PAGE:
Published: 10:33, May 22, 2024
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US students explore China
By Zhao Yimeng

Two-week visit opens a window for American youths to experience nation

Students from Indiana University of Pennsylvania in the United States visit the Forbidden City in Beijing on May 17, 2024. (Zou Hong / China Daily)

Dozens of college students from the United States recently embarked on a journey to discover China, attending lectures from experts and joining cultural tours during a two-week visit to learn more about the country.

Fifteen students and teachers from Indiana University of Pennsylvania were scheduled to visit technology companies such as Xiaomi, experience Chinese culture in Beijing and Hangzhou, Zhejiang province, and attend lectures about Sino-US relations at Beijing Foreign Studies University.

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Most of the students haven't been to China before, and expressed excitement about traveling around what is, for many of them, the first Asian country they have ever visited.

During their visit to Xiaomi on Friday, some of the students said that the Xiaomi SU7 on display, the company's first electric car, was the most amazing vehicle they'd ever seen.

While Elizabeth Ashe was busy taking photos with the green car, which was the same color as her nails, software engineering student Kamir Walton was asking questions about problems the car may have with charging.

Walton said he was especially impressed by the color of the car.

"When I was told the color was scientifically taken from the ocean, I thought I would really buy it," Walton said.

He added that a similar vehicle would be sold for over $150,000 in the US, while it costs about 290,000 yuan ($40,000) in China.

Computer science student Kenneth Au said he was curious about how China has been able to shift to an electric car system while the current infrastructure still supports gas-powered vehicles.

"It seems like China can fully convert to a whole electric car system, much better than any American system," Au said.

The cheaper prices of advanced electronic products such as smartphones and laptops have drawn the students' attention, but they said they are still concerned about the ability to use Chinese products outside the country.

For example, Au asked staff about the use of the Windows system and CarPlay functions on Xiaomi products.

"If I buy a Chinese product and I'm outside China, I may not get technical support from China," Au said, adding that he liked Xiaomi better than his current Samsung phone because of the lower price.

The college students were excited about the ancient architecture in the Forbidden City and how it fits Beijing's modern landscape.

Walton said the size of the Forbidden City was mind-boggling.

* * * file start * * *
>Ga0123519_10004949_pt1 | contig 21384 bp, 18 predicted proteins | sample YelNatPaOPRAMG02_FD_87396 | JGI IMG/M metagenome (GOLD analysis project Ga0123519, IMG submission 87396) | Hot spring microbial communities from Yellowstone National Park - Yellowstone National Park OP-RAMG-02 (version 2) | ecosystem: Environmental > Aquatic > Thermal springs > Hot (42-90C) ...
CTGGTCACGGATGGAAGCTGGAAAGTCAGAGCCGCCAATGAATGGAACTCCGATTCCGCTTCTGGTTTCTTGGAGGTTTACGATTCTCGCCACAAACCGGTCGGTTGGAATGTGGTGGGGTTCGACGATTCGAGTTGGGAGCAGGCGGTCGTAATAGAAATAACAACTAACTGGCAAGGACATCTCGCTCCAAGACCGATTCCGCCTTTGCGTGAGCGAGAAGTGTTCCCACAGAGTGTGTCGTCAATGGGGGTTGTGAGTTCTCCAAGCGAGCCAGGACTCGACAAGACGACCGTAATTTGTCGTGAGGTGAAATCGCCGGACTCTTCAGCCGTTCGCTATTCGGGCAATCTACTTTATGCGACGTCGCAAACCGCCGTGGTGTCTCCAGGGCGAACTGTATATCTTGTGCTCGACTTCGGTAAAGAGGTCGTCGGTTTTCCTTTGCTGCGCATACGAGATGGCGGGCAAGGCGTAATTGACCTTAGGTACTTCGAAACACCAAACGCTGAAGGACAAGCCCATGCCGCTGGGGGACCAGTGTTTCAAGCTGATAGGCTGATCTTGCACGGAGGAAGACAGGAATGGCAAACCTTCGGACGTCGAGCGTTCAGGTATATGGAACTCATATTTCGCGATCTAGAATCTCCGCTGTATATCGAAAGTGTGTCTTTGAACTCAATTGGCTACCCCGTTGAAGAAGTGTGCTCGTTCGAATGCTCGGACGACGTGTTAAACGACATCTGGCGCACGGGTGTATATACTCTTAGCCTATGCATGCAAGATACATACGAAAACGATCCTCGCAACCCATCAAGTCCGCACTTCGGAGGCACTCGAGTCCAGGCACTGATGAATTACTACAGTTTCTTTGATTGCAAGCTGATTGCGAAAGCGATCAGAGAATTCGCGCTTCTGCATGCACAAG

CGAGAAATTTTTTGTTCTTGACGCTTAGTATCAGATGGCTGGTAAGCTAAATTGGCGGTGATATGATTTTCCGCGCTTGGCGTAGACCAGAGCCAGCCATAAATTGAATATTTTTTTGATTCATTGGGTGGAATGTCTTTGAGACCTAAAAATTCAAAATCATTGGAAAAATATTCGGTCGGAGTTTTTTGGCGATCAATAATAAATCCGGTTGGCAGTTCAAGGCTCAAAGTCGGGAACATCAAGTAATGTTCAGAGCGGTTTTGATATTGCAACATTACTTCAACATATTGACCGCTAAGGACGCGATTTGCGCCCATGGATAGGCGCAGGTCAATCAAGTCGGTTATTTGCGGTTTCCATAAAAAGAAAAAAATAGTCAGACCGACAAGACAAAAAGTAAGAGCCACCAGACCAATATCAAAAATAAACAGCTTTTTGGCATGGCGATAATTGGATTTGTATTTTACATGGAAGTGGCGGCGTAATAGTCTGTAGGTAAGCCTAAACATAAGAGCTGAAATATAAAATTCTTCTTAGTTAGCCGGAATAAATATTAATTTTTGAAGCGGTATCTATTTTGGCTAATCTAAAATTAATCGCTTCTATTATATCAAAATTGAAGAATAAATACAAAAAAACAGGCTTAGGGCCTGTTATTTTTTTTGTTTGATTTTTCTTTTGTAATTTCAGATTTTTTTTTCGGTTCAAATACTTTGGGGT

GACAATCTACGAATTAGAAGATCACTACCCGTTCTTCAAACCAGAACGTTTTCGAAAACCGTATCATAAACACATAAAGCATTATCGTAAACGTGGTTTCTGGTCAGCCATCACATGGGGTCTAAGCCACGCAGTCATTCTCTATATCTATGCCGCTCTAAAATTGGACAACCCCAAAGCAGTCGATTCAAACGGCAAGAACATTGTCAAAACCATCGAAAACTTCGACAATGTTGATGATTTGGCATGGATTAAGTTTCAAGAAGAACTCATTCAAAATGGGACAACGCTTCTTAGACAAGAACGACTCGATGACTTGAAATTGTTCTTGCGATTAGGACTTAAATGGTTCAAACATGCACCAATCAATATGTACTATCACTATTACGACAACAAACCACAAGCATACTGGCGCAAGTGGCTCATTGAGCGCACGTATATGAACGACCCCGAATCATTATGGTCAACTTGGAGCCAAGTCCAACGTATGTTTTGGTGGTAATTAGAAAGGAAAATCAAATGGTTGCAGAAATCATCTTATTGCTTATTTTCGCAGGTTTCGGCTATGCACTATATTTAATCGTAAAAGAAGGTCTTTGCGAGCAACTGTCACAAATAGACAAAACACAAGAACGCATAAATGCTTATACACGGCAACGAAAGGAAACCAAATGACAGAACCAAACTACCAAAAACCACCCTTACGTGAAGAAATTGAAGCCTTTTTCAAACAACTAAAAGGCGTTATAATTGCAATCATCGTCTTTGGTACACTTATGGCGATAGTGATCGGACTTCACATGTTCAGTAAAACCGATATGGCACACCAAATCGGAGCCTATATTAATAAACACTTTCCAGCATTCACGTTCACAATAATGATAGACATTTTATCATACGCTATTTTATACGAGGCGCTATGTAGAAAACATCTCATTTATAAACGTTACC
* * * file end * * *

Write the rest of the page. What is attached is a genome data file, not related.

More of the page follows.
"As a young country, we don't have ancient structures in the US.It's amazing that one emperor lived in a place literally the size of a city," he said.

Kayla Kristchil, who has traveled to some European countries, a region known for its historic monuments, was impressed by the combination of modern and ancient landscapes in Beijing.

She took a picture in the Forbidden City, with the palace and distant skyscrapers such as China Zun in the background.

Kristchil and her schoolmates joined physical education classes at Beijing Foreign Studies University on Monday, exploring Chinese culture through table tennis and kung fu.

Having played table tennis at home in the US, she played well against her Chinese counterpart during the class.

Kristchil emphasized the importance of cross-cultural communication through sports.

"Sport gives you something in common. We didn't even have to talk; just playing ping-pong and spending time together was fun," she said. "Despite many differences between China and the US, having a common interest like sports is important."

Organized by BFSU, the tour program aims to open a window for US university students to experience China.

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Tu Xiliang, one of the program organizers from BFSU, said the program provides college students from the two countries with opportunities for discussions and interactions, as well as practical research and exchange activities.

The university consulted IUP about the needs of the visitors in advance and redesigned their itinerary to feature various activities rather than just lectures.

"The US students want to experience a ride on a high-speed railway in China, so that's why we arranged a train trip from Beijing to Hangzhou in southern China," Tu said.

The team will see China's rural areas in Hangzhou's Fuyang district and learn the history of the Grand Canal running between Beijing and Hangzhou, he said.

Since the number of US students studying in China has decreased in recent years, Tu said he hoped the program would attract more international students to pursue further education in China and discover the country themselves.